14 Feb The Scale Isn’t the Answer
Frequently I will meet with a new client who is looking to lose weight and get in shape. One of the first questions I ask is “how will you benchmark your progress”? The common answer “by how much weight I lose.”
The problem with this is that if one is to begin a weight training program, they will gain muscle weight while they lose body fat. If you rely exclusively on the scale to track your progress, you are setting yourself up for disappointment.
Benchmarks to Consider:
- Circumference Measurements—taken from several sites on the body (bicep, chest, waist, hip, thigh, calf)
- Body Fat—there are a variety of methods to measure this: Skin-fold calipers, Bioelectrical Impedance and Underwater Weighing are the most common. Most fitness professionals don’t have an exercise physiology lab at their disposal, so the skin-fold calipers are the most often utilized. All methods have challenges that can create imprecise measurements. I tell clients that it is just one of the benchmarks we use to track improvement and not to get overly concerned about the actually number.
- Waist-to-Hip Ratio—This is more of an overall health assessment as there are correlations of certainchronic diseases and fat stored in the mid-section.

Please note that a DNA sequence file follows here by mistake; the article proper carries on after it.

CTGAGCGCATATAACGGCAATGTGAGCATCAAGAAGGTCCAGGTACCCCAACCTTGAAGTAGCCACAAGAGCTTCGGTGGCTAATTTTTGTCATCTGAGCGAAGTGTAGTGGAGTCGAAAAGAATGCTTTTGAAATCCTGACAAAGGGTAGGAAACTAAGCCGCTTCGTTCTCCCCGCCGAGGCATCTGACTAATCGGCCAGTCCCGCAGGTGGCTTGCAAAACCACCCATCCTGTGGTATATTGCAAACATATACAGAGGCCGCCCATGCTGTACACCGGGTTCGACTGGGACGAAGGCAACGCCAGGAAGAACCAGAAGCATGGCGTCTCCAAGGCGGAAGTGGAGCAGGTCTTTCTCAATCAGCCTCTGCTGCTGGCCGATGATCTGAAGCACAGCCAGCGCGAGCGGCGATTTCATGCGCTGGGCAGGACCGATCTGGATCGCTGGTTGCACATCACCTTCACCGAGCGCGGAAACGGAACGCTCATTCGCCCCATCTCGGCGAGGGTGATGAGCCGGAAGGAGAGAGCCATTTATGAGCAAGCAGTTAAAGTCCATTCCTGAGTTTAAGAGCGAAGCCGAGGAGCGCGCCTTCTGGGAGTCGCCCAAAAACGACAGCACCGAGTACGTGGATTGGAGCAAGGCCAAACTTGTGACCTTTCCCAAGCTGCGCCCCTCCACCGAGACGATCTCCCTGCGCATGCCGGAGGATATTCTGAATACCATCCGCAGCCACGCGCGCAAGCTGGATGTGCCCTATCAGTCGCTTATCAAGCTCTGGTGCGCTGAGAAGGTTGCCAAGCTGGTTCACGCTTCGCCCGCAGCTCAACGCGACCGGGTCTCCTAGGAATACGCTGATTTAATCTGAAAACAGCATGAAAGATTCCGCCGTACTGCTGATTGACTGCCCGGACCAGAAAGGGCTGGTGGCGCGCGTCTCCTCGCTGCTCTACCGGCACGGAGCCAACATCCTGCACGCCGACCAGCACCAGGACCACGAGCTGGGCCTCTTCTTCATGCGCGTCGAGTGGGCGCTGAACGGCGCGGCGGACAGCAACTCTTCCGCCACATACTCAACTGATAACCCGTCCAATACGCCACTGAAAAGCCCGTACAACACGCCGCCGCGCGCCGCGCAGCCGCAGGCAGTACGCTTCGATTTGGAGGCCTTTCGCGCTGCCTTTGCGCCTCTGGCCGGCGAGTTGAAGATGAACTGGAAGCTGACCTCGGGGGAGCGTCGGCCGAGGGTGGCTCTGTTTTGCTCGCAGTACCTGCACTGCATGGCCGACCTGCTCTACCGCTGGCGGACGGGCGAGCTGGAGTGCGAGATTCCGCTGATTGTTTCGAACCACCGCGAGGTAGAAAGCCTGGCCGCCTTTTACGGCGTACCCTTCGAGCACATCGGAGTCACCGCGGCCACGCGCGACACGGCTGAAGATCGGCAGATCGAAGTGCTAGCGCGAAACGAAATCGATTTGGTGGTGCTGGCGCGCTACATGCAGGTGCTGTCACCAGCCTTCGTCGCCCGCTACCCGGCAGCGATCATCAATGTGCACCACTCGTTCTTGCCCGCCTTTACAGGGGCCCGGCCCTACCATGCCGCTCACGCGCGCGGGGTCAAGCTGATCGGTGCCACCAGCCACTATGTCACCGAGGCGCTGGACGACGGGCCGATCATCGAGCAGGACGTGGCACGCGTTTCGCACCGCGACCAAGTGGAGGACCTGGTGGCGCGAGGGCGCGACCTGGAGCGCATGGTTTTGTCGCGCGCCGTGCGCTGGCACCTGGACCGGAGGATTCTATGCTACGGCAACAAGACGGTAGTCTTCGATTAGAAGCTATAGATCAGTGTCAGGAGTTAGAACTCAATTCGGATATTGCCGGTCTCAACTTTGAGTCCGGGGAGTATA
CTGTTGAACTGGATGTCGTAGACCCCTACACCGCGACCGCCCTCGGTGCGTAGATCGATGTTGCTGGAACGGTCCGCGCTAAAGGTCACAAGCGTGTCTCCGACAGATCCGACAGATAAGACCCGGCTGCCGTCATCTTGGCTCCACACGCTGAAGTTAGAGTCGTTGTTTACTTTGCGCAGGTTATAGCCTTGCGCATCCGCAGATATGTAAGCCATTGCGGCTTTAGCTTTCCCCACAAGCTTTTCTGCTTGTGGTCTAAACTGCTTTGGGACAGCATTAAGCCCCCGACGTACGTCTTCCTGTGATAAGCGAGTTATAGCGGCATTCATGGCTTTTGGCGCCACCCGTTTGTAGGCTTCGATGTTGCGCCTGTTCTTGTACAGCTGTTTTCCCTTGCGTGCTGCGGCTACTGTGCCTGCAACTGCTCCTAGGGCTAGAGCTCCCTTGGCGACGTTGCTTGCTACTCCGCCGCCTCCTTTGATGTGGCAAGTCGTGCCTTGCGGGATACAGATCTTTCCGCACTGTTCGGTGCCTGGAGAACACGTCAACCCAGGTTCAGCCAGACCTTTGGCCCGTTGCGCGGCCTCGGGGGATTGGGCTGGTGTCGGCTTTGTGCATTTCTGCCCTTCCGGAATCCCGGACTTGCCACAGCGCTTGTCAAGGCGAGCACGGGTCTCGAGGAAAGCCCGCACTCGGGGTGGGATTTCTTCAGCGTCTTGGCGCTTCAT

- Body Mass Index (BMI)—much like the waist-to-hip ratio this is an assessment more reflecting general health, but again it is another benchmark to utilize.
- Body Weight—yes the scale. Contrary to the title I put on this piece, it is important to monitor weight.
- The Mirror—for many they can feel success through their general appearance. How they see themselves in the mirror and how their clothes are fitting them.
I recommend a full fitness assessment when people begin a workout program as it gives us a good starting point on overall health in addition to physical appearance. It is important to be clear on the different benchmarks and understand how they relate to each other. The scale may not reflect the weight loss goal that someone had in mind originally, but their body fat may reflect a huge improvement, their clothes might be looking “baggy” on them and they physically feel great. I call that success.